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Clinical Study | Open Access
Claudio De Felice, Marcello Rossi, Silvia Leoncini, Glauco Chisci, Cinzia Signorini, Giuseppina Lonetti, Laura Vannuccini, Donatella Spina, Alessandro Ginori, Ingrid Iacona, Alessio Cortelazzo, Alessandra Pecorelli, Giuseppe Valacchi, Lucia Ciccoli, Tommaso Pizzorusso, Joussef Hayek, "Inflammatory Lung Disease in Rett Syndrome", Mediators of Inflammation, vol. 2014, Article ID 560120, 15 pages, 2014. https://doi.org/10.1155/2014/560120
Inflammatory Lung Disease in Rett Syndrome
Rett syndrome (RTT) is a pervasive neurodevelopmental disorder mainly linked to mutations in the gene encoding the methyl-CpG-binding protein 2 (MeCP2). Respiratory dysfunction, historically credited to brainstem immaturity, represents a major challenge in RTT. Our aim was to characterize the relationships between pulmonary gas exchange abnormality (GEA), upper airway obstruction, and redox status in patients with typical RTT (n = 228) and to examine lung histology in a Mecp2-null mouse model of the disease. GEA was detectable in ~80% (184/228) of patients versus ~18% of healthy controls, with “high” (39.8%) and “low” (34.8%) patterns dominating over “mixed” (19.6%) and “simple mismatch” (5.9%) types. Increased plasma levels of non-protein-bound iron (NPBI), F2-isoprostanes (F2-IsoPs), intraerythrocyte NPBI (IE-NPBI), and reduced and oxidized glutathione (i.e., GSH and GSSG) were evidenced in RTT with consequently decreased GSH/GSSG ratios. Apnea frequency/severity was positively correlated with IE-NPBI, F2-IsoPs, and GSSG and negatively with GSH/GSSG ratio. A diffuse inflammatory infiltrate of the terminal bronchioles and alveoli was evidenced in half of the examined Mecp2-mutant mice, well fitting with the radiological findings previously observed in RTT patients. Our findings indicate that GEA is a key feature of RTT and that terminal bronchioles are a likely major target of the disease.
Rett syndrome (RTT), for a long time included among the Autism Spectrum Disorders (ASDs), is a nosologically distinct, genetically determined neurological entity associated in up to 95% of cases to de novo loss-of-function mutations in the X-chromosome-linked gene encoding the methyl-CpG-binding protein 2 (MeCP2) . MeCP2, a ubiquitous protein particularly abundant in brain, is known to either activate or repress transcription [2, 3], is critical to the function of several types of cells (i.e., neurons and astroglial cells), and targets several genes essential for neuronal survival, dendritic growth, synaptogenesis, and activity dependent plasticity .
In its classical clinical presentation, RTT affects heterozygous females and shows a typical 4-stage neurological regression after 6 to 18 months of apparently normal development. RTT is a relatively rare disease, affecting about 1 : 10,000 female live births, although it represents the second most common cause of severe intellectual disability in the female gender [5, 6]. Preserved speech, early seizure, and congenital are well-known atypical variants often linked to mutations in genes other than MECP2, that is, the cyclin-dependent kinase-like 5 (CDKL5) in the early seizure variant and the forkhead boxG1 (FOXG1) in the congenital variant [6, 7].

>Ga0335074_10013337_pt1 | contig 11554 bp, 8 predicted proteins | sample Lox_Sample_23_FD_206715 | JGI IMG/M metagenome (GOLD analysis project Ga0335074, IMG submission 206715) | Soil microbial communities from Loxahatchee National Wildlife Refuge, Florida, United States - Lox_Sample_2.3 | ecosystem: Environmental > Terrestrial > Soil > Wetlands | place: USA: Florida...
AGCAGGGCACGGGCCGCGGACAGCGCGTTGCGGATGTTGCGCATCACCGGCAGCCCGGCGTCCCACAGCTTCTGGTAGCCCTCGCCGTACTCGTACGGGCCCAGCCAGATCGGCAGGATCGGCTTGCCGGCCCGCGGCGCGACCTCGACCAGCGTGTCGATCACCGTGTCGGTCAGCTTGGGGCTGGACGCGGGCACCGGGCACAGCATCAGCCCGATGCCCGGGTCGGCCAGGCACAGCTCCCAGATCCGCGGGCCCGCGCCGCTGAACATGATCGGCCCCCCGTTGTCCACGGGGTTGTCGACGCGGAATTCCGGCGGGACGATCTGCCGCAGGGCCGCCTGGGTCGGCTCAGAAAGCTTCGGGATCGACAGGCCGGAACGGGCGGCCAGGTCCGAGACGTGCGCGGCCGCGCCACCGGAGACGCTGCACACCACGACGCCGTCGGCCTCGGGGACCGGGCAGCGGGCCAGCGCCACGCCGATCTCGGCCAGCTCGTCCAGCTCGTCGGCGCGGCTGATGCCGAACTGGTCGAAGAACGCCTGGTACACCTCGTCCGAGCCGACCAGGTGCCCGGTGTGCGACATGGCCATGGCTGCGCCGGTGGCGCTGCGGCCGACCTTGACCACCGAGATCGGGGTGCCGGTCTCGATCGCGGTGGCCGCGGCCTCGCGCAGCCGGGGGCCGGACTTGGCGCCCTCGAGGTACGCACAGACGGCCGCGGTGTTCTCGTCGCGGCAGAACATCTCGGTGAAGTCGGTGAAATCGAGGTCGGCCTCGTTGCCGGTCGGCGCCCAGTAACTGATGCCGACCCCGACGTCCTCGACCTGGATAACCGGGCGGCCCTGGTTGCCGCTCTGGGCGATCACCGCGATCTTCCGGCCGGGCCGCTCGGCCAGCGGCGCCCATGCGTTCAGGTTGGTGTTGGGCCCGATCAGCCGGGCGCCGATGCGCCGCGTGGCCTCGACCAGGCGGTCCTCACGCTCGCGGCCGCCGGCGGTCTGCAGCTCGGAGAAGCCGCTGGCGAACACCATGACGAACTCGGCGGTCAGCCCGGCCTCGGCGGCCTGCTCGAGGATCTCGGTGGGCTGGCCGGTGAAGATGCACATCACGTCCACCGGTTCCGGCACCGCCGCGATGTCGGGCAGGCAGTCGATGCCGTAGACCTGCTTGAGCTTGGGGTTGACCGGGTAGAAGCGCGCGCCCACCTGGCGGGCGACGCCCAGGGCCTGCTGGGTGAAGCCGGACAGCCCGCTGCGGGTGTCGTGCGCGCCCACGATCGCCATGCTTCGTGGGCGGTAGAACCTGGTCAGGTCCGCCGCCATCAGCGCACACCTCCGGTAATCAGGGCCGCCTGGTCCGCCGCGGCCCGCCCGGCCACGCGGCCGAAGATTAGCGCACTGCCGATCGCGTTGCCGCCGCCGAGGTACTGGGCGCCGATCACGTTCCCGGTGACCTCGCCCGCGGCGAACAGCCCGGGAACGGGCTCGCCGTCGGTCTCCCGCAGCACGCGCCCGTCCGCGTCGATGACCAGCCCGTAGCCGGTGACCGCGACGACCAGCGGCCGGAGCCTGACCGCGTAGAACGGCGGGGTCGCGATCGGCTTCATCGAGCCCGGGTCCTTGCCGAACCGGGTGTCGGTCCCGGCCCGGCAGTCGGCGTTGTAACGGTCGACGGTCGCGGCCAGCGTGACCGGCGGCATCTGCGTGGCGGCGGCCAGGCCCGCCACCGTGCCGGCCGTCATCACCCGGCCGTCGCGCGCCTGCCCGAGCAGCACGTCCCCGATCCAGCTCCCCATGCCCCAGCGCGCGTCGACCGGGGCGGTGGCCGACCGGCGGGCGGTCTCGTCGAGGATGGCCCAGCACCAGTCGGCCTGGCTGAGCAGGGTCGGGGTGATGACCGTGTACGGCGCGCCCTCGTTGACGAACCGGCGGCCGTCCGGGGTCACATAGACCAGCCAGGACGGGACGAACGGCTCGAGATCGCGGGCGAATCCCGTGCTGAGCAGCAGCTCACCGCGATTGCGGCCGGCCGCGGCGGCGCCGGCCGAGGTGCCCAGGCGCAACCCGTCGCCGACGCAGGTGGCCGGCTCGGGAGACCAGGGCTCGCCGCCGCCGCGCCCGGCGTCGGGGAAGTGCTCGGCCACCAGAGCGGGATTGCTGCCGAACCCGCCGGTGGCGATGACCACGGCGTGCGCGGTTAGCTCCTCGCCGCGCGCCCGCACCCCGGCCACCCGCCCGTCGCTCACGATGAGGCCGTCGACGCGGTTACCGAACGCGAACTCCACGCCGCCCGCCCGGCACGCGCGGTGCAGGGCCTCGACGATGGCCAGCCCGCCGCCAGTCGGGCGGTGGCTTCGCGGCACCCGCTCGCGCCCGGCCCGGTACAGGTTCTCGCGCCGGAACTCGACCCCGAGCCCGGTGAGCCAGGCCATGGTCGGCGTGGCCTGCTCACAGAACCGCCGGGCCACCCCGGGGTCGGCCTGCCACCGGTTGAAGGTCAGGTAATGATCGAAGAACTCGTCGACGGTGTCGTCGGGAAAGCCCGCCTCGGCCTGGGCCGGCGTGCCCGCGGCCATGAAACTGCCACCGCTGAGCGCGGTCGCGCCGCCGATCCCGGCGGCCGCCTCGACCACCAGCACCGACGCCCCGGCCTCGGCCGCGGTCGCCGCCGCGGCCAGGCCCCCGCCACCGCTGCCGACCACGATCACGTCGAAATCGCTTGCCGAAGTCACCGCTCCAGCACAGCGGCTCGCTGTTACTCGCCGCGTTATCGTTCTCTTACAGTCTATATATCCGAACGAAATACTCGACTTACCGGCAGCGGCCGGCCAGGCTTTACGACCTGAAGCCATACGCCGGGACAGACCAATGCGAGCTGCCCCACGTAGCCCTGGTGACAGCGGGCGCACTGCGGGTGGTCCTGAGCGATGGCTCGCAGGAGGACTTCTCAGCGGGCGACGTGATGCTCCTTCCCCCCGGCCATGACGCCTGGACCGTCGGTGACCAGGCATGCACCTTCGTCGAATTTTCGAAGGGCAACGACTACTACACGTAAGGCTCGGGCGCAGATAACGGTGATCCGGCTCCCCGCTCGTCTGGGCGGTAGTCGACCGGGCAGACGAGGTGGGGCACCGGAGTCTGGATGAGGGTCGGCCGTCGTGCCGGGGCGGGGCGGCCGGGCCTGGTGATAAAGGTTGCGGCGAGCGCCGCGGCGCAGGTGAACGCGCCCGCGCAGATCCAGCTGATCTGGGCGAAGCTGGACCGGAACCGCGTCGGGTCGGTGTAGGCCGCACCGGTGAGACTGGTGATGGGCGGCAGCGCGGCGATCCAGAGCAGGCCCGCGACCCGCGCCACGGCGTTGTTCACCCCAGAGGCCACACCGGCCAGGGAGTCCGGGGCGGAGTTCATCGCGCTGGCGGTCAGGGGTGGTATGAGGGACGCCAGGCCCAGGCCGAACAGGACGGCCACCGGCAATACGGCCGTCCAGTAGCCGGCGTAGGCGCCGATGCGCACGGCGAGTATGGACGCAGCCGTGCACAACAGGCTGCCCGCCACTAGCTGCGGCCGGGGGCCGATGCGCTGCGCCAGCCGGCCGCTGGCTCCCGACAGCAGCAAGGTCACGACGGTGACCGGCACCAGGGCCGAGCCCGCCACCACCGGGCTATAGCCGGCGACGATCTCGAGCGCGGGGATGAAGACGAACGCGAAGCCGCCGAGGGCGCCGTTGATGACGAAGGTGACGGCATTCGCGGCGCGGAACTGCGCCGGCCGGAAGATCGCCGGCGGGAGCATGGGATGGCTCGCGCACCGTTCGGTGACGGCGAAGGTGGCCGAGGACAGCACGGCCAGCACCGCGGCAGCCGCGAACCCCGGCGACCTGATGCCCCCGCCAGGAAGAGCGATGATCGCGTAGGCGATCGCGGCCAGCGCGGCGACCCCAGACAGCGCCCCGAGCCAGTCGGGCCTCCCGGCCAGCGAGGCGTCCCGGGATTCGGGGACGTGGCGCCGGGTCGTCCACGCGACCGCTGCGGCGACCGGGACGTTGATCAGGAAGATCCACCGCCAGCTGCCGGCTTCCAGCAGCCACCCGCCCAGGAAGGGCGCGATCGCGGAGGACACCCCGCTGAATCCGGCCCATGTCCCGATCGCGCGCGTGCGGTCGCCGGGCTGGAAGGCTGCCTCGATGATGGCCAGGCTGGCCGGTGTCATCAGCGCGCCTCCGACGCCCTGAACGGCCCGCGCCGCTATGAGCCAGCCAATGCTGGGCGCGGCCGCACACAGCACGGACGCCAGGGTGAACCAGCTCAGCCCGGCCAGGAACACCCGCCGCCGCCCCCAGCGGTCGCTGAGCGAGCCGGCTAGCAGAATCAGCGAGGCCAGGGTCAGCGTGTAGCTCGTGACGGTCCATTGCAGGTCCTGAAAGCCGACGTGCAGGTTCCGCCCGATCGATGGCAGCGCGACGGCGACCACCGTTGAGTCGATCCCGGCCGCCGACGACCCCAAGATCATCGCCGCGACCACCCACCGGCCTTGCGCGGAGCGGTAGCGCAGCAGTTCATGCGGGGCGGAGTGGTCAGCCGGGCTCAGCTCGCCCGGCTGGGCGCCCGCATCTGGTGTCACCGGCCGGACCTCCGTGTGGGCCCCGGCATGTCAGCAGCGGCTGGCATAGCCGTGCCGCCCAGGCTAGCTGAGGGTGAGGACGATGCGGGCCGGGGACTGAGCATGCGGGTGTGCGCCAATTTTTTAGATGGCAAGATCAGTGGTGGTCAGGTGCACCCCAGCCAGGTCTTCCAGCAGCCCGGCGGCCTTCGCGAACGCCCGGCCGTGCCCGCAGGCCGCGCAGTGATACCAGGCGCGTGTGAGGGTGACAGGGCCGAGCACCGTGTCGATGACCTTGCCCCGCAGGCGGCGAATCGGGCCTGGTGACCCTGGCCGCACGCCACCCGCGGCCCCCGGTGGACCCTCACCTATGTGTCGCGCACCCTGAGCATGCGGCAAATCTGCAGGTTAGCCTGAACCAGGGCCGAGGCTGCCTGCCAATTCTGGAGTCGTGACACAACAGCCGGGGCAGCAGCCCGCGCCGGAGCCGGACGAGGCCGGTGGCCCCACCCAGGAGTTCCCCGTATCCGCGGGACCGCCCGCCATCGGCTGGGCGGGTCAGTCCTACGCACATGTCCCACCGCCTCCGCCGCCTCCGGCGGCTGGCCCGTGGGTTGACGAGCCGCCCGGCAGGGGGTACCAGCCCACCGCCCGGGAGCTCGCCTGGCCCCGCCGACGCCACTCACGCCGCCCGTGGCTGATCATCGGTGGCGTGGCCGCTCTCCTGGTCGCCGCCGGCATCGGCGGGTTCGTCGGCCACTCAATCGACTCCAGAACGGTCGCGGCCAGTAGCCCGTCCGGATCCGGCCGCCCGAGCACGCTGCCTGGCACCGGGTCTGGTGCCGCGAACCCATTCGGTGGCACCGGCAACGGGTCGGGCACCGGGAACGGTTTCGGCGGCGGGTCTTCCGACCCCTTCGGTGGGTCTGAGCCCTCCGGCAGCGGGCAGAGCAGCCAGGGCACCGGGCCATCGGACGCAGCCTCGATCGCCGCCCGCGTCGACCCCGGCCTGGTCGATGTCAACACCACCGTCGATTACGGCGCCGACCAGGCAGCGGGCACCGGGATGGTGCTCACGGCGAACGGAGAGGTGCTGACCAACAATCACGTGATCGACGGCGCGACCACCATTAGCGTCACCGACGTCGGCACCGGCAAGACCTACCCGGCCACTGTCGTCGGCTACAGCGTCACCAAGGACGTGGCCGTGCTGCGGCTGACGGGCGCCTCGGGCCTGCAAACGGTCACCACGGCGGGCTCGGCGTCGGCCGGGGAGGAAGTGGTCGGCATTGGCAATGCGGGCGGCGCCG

Breathing disorders are considered a hallmark feature of RTT and represent a major clinical challenge . To date, a large number of studies have been focusing on this particular characteristic of the disease, both in the clinical and experimental environments. Breathing abnormalities in RTT variably include/feature breath holdings, apneas, apneusis, hyperventilation, rapid shallow breathing, and spontaneous Valsalva maneuvers . In particular, a highly irregular respiratory rhythm particularly during daytime is considered among the key symptoms of RTT [9–11]. Cumulating evidence indicates a predominantly hyperventilatory pattern with increased respiratory frequency and decreased expiratory duration, which is associated with frequent episodes of breath-holding/obstructive apnea or Valsalva breathing against closed airways during wakefulness [12–14]. However, the breath-holding/obstructive apnea phenotype of RTT is often confused in the related clinical literature with central apnea, which has fundamentally distinct neurological mechanisms [9, 15–26]. The wide spectrum of respiratory disorders detectable in RTT patients has been historically credited to brainstem immaturity and/or cardiorespiratory autonomic dysautonomia [9, 27, 28]. However, as the pathogenesis of the respiratory dysfunction in RTT appears far from being completely understood, alternative or complementary hypotheses can be formulated .
In particular, the potential role of oxidative stress (OS) mediators and the role of the lung itself in the pathogenesis of the respiratory dysfunction in the human disease are incompletely understood. More recently, biochemical evidence of redox imbalance and, in particular, enhanced lipid peroxidation, in blood samples from RTT patients, was further confirmed in primary skin fibroblasts cultures from patients [30–37], although the nature of the relationship, that is, whether causal or correlational, between MECP2 gene mutation and abnormal redox homeostasis remains currently unclear. Significantly increased pulmonary alveolar-arterial gradient for O2, highly suggestive for an abnormal pulmonary gas exchange, has been previously described by our group in the majority of the examined RTT patients  and was found to be related in about a half of the cases to a pulmonary radiological picture partially mimicking that of the respiratory bronchiolitis-associated interstitial lung disease (RB-ILD) , one of the three lung conditions showing the stronger epidemiological association with tobacco smoke [39, 40].
However, to date, no information exists regarding the lung pathological lesions underlying the radiological changes observed in RTT patients.